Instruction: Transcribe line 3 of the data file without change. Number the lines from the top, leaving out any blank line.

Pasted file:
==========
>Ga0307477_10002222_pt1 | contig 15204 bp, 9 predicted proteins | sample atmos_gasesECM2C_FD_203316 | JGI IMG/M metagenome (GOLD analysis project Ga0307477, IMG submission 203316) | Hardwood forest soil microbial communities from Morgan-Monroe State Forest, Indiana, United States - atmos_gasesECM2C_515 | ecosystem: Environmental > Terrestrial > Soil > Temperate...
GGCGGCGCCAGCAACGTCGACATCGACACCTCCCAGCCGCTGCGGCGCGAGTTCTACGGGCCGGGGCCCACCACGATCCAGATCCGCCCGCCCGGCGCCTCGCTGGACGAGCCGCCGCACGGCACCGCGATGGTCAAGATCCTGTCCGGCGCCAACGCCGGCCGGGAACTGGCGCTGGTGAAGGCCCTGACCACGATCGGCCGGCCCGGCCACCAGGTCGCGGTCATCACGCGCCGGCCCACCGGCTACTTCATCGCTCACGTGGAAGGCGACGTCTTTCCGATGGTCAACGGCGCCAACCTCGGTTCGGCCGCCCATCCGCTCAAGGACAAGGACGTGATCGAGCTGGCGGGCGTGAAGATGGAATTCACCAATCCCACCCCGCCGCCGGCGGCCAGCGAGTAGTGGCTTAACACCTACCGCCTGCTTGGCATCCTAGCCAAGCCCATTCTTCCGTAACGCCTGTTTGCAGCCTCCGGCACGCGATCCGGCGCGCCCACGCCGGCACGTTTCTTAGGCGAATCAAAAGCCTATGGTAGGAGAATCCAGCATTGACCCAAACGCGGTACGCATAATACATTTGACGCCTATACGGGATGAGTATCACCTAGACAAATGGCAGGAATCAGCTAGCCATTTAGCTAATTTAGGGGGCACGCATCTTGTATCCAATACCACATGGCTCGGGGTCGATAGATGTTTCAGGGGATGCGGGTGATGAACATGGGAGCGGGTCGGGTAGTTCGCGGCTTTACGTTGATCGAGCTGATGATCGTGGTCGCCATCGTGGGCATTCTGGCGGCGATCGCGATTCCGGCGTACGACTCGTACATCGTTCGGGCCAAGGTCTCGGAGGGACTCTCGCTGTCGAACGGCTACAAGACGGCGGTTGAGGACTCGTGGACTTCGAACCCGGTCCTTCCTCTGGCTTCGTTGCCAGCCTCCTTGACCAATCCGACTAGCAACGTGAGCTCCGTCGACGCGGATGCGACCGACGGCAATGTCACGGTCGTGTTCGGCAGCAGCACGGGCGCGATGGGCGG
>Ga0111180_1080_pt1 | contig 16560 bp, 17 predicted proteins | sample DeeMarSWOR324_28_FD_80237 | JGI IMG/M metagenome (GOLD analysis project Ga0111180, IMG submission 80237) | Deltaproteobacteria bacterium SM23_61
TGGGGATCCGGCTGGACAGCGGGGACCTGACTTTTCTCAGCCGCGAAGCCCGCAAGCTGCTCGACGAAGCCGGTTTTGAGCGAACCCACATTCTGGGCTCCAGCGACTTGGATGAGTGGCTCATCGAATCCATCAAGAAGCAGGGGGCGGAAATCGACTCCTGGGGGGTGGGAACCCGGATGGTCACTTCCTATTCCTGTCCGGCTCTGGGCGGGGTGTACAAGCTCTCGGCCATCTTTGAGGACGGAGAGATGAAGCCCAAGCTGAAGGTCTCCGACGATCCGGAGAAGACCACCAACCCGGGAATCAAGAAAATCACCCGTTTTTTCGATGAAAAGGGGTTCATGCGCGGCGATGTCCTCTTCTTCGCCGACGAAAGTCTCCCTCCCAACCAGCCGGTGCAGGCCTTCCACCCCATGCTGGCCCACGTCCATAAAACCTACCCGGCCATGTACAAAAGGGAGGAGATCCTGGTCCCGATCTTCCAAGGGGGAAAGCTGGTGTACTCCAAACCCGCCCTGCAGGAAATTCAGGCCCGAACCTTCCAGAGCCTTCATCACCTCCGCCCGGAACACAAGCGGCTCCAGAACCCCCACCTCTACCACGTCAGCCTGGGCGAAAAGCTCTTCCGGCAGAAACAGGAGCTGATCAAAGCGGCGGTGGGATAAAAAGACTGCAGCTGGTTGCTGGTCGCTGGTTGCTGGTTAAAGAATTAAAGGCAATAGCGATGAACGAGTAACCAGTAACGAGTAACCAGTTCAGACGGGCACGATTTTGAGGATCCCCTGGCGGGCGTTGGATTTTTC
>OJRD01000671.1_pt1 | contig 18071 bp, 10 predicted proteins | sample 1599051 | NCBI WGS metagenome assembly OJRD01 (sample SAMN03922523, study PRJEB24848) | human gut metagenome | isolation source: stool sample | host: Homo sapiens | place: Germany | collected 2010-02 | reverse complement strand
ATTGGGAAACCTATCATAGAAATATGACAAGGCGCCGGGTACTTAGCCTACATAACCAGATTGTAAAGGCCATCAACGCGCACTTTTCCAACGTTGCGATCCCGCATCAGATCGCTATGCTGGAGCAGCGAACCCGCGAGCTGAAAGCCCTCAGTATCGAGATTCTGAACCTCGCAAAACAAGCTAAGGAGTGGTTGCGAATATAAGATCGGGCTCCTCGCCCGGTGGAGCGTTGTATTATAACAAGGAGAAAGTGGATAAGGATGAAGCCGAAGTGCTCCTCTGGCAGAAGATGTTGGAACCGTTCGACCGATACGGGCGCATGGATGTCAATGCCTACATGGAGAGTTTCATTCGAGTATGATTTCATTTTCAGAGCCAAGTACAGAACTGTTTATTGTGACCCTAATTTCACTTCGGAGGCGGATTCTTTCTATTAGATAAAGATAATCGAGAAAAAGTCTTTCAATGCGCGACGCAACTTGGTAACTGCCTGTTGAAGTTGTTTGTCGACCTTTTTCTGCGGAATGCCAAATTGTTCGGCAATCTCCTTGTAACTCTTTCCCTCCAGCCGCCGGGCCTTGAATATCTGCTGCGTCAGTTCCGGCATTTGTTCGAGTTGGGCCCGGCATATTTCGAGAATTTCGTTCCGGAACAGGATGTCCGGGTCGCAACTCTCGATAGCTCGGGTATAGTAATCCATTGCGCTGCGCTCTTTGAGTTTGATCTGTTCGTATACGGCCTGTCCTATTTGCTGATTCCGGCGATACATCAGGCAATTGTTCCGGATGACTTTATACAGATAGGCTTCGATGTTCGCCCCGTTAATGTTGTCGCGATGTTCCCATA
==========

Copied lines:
>Ga0111180_1080_pt1 | contig 16560 bp, 17 predicted proteins | sample DeeMarSWOR324_28_FD_80237 | JGI IMG/M metagenome (GOLD analysis project Ga0111180, IMG submission 80237) | Deltaproteobacteria bacterium SM23_61